Eric Bradley: Ya, I think at that point I knew the problem was well beyond serious. After that, when I would step onto an uneven surface I would fall to the ground like I had just tripped over my own feet, but in reality, what was really happening was that a sharp pain was running down my spine straight into my legs.
When I returned to get my back checked out the doctors all told me that I would never be able to wrestle again.
They fitted for me this plastic body brace which I had to wear for six straight months. I only took it off to shower.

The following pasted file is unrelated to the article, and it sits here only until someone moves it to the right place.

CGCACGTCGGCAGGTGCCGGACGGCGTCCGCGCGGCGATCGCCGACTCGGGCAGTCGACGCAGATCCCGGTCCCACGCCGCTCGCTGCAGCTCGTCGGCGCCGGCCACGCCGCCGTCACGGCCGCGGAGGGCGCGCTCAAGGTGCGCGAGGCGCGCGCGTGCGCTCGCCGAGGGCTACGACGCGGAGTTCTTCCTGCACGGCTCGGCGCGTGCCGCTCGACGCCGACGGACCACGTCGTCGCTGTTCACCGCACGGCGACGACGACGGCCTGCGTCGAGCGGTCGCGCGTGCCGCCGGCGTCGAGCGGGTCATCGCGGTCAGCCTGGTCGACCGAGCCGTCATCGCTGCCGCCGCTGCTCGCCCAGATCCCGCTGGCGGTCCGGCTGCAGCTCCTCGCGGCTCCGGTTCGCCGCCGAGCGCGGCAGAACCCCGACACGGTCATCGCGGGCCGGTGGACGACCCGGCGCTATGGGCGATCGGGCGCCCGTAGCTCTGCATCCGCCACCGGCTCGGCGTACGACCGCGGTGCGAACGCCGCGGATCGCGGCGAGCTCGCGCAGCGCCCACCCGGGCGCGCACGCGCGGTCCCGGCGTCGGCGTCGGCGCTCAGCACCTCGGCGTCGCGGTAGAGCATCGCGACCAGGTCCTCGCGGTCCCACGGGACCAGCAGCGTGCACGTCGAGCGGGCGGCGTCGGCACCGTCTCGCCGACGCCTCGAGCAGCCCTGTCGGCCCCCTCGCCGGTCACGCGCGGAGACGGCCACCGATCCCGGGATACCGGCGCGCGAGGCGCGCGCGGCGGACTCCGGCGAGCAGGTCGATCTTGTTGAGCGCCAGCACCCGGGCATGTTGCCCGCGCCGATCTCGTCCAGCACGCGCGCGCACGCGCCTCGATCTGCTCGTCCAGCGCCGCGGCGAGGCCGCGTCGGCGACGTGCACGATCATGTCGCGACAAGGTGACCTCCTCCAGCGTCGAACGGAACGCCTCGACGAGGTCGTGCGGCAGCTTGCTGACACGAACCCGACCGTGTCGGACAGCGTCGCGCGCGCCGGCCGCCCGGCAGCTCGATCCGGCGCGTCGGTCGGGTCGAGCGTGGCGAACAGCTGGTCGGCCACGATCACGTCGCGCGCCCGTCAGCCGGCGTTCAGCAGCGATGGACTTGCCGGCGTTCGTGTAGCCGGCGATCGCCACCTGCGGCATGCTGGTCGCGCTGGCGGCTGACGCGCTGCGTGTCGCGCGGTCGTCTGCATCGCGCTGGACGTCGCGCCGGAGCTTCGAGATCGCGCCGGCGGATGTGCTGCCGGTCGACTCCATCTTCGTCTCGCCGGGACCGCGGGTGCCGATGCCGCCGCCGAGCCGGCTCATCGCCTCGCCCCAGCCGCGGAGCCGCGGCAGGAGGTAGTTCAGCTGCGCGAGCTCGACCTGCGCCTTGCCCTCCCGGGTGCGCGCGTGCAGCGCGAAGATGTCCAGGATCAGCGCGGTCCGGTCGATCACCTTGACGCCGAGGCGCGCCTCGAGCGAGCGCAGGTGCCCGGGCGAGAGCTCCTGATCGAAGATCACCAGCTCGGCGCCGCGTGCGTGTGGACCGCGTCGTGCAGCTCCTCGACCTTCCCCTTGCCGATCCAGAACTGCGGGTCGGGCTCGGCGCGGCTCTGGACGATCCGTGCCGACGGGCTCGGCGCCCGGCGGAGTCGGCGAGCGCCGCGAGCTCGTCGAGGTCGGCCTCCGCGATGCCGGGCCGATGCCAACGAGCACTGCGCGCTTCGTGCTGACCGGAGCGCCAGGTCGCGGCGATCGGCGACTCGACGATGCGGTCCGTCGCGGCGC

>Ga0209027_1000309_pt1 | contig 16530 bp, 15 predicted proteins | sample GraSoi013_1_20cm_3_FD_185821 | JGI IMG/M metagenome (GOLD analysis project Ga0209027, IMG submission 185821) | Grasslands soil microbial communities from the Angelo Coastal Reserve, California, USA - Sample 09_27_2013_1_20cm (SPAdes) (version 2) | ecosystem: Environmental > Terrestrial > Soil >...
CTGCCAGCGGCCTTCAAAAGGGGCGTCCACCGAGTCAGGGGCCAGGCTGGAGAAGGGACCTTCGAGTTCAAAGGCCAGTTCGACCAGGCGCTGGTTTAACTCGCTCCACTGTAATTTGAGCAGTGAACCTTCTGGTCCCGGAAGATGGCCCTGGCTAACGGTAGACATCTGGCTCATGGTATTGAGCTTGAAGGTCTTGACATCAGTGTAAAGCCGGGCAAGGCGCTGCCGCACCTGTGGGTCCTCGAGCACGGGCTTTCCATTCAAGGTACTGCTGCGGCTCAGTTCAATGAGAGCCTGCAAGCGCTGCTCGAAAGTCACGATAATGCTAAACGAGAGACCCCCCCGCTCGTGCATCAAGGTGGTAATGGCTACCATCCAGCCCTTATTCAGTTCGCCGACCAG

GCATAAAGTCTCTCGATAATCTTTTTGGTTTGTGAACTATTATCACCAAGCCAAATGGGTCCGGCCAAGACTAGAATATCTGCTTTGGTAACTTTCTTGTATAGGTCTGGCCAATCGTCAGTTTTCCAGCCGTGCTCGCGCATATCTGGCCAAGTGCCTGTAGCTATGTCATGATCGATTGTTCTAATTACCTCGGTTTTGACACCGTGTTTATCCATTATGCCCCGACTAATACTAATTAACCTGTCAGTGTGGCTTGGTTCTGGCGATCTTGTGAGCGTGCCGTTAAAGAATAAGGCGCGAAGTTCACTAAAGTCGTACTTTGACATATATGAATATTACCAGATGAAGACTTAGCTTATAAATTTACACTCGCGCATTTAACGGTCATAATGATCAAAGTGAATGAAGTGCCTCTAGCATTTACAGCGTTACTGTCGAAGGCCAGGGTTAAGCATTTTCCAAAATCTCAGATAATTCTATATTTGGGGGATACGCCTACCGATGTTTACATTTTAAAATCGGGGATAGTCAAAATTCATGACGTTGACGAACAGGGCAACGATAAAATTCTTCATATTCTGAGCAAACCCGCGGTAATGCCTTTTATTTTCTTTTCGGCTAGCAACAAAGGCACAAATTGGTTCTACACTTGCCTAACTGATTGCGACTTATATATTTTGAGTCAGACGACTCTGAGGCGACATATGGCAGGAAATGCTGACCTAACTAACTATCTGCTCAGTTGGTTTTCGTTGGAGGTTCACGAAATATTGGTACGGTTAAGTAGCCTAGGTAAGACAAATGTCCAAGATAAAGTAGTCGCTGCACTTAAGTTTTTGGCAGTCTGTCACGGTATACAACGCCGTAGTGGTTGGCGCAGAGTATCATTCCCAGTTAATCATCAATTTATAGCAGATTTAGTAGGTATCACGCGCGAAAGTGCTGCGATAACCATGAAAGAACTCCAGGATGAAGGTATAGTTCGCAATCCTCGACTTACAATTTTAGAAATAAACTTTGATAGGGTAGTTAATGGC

JR: How did it make you feel when the doctors told you that?
Eric Bradley: I was devastated. I even thought about leaving Penn State at that time because I obviously went there to wrestle, and just being around the place was making me more and more depressed by the day.
Not working towards my goal of winning a national championship was extremely hard.
I talked to my dad though, and he kept telling me to never give up.
So I called the boxing coach after clearing the idea with my doctor and after many emails, he finally agreed to give me a shot. Six months later, I won the national collegiate boxing championship in Las Vegas.
JR: That’s awesome about the boxing, but still, I can only imagine just how much you loved wrestling. It’s really unfortunate that you were never able to wrestle again.
Eric Bradley: On the contrary, James, after a two year absence I did in fact return to wrestling.
JR: Seriously? How is that possible?